Choosing Your Approach

Imagine someone brings you a piece of news. Let’s say they rush up to you to let you know that someone is towing your car. Now that you are informed, what will happen next?

One option would be to keep the information in mind while you figure out another way to get home. Maybe you look up the bus schedule on your phone, for example.

Another option would be for you to truly respond to the information. You might rush over to see why your car is being towed. You might try to talk the tow truck operator or parking enforcement out of towing your car. If you can’t prevent towing, you would scribble down all the details for reacquiring your car. You would almost certainly be sure to note what went wrong so that you could avoid this sort of thing in the future.

A case could be made that both of these are reasonable approaches. After all, you will need to find an alternative way home if your vehicle is no longer available to you. But we would argue that the second approach—the one in which you actively respond to the problem—is the better one.

This informed v. responsive, or passive v. active, comparison applies to substance use disorder treatment, too. Trauma-informed treatment is good, but trauma-responsive treatment is better.

Informed vs. Responsive: Detailing the Difference

The experience of traumatic events has been convincingly connected to an increased risk of developing a substance use disorder. That is why the majority of addiction treatment centers and their staff members can be accurately described as “trauma-informed”—meaning their philosophy and methodology for treating substance use disorders is informed by the traumas that may underlie a person’s addiction.

In contrast, a treatment center and staff that seeks to be trauma-responsive anticipates and adequately addresses the potential that their clients have experienced trauma. They seek to mitigate the effect of that trauma by making carefully considered adjustments throughout the entire organization.

And this is no small task. Rethinking how services are provided is challenging and requires an organization-wide understanding of and commitment to trauma-responsive care. Everything—from how the phone is answered to website design to parking lot lighting—must be fully considered and brought into alignment with a trauma-responsive approach.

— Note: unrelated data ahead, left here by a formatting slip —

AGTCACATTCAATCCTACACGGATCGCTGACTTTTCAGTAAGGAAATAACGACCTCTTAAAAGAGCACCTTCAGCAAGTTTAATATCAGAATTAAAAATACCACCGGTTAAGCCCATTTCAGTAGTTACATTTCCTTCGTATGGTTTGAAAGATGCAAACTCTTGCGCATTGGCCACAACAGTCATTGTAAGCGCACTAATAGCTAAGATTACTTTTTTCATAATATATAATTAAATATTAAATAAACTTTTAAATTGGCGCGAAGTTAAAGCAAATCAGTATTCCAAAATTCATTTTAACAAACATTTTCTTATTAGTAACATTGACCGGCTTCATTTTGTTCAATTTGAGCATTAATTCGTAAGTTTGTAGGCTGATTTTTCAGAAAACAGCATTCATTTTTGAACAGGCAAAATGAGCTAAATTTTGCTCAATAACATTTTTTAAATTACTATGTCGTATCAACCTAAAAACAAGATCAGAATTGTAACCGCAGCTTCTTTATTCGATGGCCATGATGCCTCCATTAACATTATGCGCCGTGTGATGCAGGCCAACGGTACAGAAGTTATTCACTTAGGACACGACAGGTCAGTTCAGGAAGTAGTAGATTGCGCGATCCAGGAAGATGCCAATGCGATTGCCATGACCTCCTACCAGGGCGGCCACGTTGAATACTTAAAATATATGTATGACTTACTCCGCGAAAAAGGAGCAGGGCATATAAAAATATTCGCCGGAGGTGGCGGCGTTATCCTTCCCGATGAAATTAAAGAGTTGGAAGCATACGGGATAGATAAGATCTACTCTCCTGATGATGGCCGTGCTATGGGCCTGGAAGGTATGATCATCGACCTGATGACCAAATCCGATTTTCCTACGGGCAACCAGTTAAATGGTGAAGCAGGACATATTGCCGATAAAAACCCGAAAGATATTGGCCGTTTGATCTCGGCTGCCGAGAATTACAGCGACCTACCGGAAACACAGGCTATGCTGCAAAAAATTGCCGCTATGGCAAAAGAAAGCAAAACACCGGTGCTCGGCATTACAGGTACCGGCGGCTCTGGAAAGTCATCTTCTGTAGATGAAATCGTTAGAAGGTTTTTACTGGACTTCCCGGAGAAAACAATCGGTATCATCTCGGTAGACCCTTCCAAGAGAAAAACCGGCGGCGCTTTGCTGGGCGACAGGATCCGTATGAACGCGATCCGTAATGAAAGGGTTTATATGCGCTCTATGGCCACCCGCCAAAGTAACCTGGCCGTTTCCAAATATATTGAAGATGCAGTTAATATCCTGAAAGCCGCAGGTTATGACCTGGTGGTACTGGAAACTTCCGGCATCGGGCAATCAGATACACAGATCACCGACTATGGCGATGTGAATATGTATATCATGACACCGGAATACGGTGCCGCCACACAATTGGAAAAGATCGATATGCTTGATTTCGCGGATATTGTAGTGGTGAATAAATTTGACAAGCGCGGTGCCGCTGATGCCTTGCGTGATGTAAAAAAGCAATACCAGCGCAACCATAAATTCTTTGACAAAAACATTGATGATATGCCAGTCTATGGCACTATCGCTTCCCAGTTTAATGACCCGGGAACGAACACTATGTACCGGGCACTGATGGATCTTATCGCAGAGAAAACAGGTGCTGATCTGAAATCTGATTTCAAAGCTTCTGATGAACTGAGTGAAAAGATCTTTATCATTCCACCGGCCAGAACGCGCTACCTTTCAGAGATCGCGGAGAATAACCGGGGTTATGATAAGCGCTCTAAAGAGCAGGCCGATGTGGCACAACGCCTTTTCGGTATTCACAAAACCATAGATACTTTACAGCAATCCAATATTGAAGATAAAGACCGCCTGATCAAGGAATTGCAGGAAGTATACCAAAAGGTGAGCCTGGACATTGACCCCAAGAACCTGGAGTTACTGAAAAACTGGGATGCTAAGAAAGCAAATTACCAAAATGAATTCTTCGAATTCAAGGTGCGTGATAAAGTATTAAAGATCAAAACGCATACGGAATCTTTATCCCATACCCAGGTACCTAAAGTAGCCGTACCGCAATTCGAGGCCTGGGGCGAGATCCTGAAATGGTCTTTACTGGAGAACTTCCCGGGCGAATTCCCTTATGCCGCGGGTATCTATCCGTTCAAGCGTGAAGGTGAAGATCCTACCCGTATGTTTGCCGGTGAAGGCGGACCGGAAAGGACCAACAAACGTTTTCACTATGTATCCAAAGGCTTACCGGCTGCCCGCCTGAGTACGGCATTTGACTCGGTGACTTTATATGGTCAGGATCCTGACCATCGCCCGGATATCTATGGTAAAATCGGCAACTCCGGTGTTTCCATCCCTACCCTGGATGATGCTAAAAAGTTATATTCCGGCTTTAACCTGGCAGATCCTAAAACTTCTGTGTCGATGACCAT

This means that everyone—maintenance staff members, the board of directors, the administrative staff, the doctors and counselors, and more—must be on board with the organization’s efforts to create and maintain an ethos of trauma-responsiveness.

Trauma-Responsiveness Is Not Just Outward Facing

Of course, the reason an organization adopts a policy of trauma-responsiveness is to offer the most effective and compassionate care to those seeking treatment for a substance use disorder. But for trauma-responsiveness to be fully integrated into an organization, its concepts must also apply to the workplace and employees. The organization must create an environment that fosters healthy conflict resolution, interpersonal communication, and attentiveness to everyone’s safety and well-being.

Put more simply: trauma-responsiveness can be helpful to everyone who comes into contact with an organization—from staff member to client.

The Aviary Recovery Center Is Committed to Trauma-Responsiveness

The Aviary Recovery Center is wholly committed to trauma-responsive care. If you are searching for a treatment center (for yourself or for someone you care about), we encourage you to ask about Aviary’s philosophy regarding trauma–especially if you know that traumatic experiences are contributing to your or your loved one’s current struggles with a substance use disorder.

At the Aviary, we are responsive to the array of challenges you are presently facing as well as those you may have faced in the past. Together, we can build a foundation that will support your long-term sobriety.

For more information about The Aviary Recovery Center, dual diagnosis treatment St. Louis, please contact us anytime at
(888) 998-8655. We’re here to help.